In what is usually described as a "rapprochement" - but what is in fact much more than that - the Harper government overturned 40 years of cool distance between the two countries when it struck the Canada-India Nuclear Cooperation Agreement back in 2013. This agreement effectively opened the way for Canada to recommence exporting nuclear fuel to India for the first time since this was banned way back in the 1970s (when India tested a nuclear bomb using plutonium produced by a CANDU reactor). This agreement could finally come to fruition with a uranium deal during Modi's upcoming visit.
Of course, this is happening at a time when Modi, an outspoken Hindu nationalist, has recently come to power, and the world has very little idea of just how stable (or unstable) he will prove to be. Modi is often described as "wildly popular" and a "rock-star politician", but Sikhs throughout the world hate him vehemently for his part in the violent repression of Sikhs in Gujurat state after the riots of 2002, and it is anyone's guess how his relations with next-door Islamic nemesis (and fellow nuclear power), Pakistan, will develop.
Modi is already making moves to ban the slaughter of cows throughout India in order to placate Hindu religionists, even though India is the world’s second largest beef exporter and its fifth biggest consumer. How he deals with Pakistan is still very much up in the air. And, remember, neither India nor Pakistan have signed the Nuclear Non-Proliferation Treaty...
Personally, I wouldn't trust the guy further than the end of the street, and this seems to me to be a really bad time to be extending nuclear trade relations to India in an attempt to curry favour (sorry!) with Indian-Canadian voters, and to make a few fast bucks for the languishing Canadian uranium and nuclear power industry.

Thursday, April 09, 2015

Art and politics collide (again)

The Toronto Symphony Orchestra's recent cancellation of a performance by controversial pro-Russian Ukrainian-born pianist Valentina Lisitsa has opened up a proverbial can of worms, hornet's nest, dog's breakfast, Pandora's box, call it what you will. The Twittersphere and social media in general is a-buzz, apparently mainly in Ms. Listsa's defence, but the reality is far from clear-cut and unequivocal.
Valentina Lisitsa may be a good pianist - and I really hope she is, after all this fuss over her - but she is also a notoriously outspoken, polarizing and contentious figure, with a huge following (and an almost equally large opposition) on social media. Frankly, the feckless TSO should probably have left her well enough alone in the first place, however good she is.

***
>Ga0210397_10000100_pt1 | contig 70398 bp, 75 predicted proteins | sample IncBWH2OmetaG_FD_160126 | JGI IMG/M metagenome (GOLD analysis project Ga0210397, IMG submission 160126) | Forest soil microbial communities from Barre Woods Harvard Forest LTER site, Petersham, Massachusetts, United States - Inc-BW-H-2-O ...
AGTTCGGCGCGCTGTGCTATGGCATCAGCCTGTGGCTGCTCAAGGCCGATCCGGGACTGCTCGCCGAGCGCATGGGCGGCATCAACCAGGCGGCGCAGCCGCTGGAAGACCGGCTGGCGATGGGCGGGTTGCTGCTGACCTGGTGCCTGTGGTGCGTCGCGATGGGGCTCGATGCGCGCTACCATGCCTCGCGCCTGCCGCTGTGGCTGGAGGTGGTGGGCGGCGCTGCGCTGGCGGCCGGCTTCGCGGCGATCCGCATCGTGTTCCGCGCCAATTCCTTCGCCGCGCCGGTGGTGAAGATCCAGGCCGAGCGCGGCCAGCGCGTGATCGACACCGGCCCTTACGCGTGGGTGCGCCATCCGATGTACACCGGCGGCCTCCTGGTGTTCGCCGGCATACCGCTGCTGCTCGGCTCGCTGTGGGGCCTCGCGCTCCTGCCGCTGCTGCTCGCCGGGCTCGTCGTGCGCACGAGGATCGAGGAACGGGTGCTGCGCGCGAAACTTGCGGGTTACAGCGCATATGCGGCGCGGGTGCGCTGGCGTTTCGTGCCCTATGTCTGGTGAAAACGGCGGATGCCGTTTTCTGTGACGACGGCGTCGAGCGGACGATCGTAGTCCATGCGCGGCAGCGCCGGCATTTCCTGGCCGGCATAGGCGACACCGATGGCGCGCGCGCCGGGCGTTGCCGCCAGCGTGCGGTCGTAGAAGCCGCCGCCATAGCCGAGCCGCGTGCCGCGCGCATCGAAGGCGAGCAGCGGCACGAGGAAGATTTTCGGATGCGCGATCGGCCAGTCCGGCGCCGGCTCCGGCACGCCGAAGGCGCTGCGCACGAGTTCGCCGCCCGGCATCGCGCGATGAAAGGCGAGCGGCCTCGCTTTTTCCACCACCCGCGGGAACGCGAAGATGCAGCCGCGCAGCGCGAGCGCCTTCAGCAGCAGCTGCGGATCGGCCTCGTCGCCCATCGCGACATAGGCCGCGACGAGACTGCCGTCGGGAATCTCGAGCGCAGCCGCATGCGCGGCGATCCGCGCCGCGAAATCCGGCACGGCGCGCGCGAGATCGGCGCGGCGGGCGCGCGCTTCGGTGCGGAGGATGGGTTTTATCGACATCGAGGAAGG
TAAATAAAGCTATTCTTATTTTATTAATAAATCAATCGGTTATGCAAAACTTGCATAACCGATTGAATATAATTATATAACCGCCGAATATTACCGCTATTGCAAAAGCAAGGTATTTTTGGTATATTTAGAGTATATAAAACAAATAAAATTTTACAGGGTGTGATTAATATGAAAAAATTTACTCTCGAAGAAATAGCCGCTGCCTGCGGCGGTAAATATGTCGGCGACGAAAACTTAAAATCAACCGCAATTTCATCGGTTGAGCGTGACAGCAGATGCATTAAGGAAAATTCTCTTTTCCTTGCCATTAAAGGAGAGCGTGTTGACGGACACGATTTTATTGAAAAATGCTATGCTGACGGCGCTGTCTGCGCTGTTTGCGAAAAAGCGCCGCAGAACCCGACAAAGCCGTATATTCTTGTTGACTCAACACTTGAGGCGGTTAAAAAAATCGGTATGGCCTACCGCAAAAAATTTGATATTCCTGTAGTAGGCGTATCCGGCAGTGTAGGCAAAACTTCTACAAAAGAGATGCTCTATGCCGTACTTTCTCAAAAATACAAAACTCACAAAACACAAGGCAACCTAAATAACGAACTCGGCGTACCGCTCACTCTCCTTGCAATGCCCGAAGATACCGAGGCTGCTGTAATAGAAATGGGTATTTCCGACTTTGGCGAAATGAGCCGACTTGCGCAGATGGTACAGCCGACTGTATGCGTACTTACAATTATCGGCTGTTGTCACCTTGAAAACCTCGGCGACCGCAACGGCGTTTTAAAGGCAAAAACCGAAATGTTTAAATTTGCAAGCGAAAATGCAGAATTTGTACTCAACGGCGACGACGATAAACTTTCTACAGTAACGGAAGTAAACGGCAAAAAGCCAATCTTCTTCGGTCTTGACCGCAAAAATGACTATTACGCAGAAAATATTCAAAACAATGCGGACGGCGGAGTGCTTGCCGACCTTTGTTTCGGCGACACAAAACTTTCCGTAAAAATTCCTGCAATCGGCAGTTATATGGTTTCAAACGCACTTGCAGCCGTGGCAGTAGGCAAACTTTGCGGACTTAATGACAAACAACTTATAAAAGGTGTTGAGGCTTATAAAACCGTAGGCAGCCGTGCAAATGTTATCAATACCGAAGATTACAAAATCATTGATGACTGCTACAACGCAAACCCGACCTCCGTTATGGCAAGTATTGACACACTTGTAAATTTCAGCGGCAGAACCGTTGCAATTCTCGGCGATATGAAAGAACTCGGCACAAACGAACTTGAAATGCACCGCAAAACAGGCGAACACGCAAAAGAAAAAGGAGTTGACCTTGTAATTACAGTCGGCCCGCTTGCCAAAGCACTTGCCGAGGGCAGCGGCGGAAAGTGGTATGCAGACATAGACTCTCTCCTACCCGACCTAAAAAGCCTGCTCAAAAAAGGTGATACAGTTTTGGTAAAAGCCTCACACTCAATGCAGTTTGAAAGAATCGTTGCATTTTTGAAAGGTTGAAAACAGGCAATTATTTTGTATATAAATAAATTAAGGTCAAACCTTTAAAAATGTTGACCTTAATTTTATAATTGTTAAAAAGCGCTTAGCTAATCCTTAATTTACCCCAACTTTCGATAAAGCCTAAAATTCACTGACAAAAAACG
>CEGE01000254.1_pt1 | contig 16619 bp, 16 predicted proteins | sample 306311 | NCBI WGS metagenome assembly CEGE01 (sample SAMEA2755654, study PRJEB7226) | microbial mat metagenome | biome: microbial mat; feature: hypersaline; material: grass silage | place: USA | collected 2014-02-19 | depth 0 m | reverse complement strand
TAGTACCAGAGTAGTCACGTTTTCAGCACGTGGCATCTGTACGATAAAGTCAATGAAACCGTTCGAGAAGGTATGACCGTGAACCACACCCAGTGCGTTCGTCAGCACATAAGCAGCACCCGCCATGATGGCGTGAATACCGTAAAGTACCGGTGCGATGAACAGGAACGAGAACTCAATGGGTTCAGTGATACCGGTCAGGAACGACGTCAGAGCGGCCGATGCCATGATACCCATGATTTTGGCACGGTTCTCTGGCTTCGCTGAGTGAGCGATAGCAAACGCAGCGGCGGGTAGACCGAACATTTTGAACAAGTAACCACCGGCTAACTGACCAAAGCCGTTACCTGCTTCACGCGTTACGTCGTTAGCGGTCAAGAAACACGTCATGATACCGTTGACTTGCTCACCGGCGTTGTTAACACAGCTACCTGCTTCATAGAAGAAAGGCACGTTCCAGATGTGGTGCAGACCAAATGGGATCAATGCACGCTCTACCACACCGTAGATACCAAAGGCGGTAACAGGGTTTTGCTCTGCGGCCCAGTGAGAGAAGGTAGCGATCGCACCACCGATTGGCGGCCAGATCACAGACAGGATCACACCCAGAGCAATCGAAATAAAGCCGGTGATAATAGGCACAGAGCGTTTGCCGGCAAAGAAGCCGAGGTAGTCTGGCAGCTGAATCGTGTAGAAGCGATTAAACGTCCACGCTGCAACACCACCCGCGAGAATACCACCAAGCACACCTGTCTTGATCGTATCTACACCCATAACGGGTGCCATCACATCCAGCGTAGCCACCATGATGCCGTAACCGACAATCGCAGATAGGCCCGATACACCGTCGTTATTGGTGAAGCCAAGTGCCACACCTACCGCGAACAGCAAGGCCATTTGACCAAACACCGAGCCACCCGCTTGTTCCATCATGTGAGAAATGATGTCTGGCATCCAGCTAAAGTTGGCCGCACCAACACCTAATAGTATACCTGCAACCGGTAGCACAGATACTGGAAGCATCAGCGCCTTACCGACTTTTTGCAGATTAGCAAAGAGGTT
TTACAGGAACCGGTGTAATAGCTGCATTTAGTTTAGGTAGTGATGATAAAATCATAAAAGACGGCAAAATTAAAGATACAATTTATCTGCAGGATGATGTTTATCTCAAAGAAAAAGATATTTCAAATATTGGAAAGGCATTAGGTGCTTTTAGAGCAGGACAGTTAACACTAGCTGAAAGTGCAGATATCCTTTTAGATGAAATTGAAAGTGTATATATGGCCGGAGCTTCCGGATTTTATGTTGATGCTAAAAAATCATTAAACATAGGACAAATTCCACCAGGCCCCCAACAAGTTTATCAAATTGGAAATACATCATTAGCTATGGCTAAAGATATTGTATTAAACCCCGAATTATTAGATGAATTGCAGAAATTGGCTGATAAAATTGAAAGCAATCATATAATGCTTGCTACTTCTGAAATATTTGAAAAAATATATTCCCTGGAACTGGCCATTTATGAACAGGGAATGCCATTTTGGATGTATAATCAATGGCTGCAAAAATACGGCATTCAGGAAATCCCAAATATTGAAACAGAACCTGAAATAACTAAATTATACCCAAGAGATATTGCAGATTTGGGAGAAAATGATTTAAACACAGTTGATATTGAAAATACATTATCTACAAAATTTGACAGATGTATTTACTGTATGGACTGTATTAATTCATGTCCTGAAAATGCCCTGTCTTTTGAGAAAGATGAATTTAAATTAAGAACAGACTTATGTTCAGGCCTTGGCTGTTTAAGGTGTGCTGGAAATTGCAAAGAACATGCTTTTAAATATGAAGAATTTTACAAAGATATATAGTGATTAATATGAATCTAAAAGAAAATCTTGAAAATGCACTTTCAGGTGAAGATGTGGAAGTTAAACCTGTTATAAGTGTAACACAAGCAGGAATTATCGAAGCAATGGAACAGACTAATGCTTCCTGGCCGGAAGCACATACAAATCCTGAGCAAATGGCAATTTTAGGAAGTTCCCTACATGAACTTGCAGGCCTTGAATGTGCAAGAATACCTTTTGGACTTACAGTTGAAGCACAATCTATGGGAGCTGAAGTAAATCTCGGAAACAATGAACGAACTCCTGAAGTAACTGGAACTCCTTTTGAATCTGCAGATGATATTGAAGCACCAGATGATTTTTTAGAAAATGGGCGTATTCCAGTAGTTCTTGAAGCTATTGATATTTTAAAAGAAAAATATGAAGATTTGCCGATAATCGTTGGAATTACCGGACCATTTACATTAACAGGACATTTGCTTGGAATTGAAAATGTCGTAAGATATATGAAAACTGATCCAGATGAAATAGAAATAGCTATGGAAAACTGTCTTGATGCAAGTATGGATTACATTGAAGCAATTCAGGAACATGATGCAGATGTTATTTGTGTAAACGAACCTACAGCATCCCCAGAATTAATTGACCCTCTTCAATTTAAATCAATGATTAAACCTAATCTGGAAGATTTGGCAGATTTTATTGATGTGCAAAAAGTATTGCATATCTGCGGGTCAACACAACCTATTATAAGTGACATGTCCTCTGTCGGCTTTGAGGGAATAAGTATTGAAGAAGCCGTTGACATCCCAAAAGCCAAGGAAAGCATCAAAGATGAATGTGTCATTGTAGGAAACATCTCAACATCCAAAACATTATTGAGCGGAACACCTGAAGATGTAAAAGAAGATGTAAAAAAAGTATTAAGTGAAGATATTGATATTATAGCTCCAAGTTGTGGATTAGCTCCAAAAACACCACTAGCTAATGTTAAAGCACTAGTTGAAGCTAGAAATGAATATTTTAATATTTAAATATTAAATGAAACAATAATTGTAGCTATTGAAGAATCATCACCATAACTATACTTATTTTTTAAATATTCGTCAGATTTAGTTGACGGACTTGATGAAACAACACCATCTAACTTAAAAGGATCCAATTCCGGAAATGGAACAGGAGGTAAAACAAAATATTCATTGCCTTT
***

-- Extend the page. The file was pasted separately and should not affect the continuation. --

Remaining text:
Her online pro-Russian, anti-Kiev rants flirt with hate speech, and certainly qualify as intemperate, ill-advised and irresponsible. Of course, like so many of these things, there are grey areas here too. Ms. Lisitsa claims that many of her Russian-language tweets are being misinterpreted in Canada, and that one particular image, of a heap of holocaust victims associated with the phrase "strong medication works", was cropped and its intended meaning skewed. Anyone using such imagery, for whatever political message, surely has trouble written all over them.
But, when all is said and done, is it the function of a respected arts organization like the TSO to wade into these matters at all? Many have argued that the TSO's cancellation amounts to censorship, which is frankly ridiculous: Ms. Lisitsa is free to say whatever garbage she likes online (indeed the TSO's cancellation has probably just increased her online profile many-fold); she is merely being told not to play the piano for the TSO's patrons, even though she is apparently still being paid for it.
Having already booked her, the TSO would attract flak from one side or another in the dispute whatever they did. Their mistake was in booking her in the first place. Let's just chalk it down to a learning moment, and put it behind us.

Saturday, April 04, 2015

Ontario moves to tackle greenhouse gas emissions - but is it the right move?

Kudos to the province of Ontario for (finally) going ahead, subject to cabinet approval, with a fiscal program aimed at tackling greenhouse gas emissions. Given the size of Ontario's economy, even in these times of relative economic gloom, it would represent one of Canada's single largest endeavour against climate change, on a par with Ontario's recent phasing out of all its coal-fired power stations, and the money raised (up to $2 billion a year) can be ploughed back into public transit or energy conservation programs.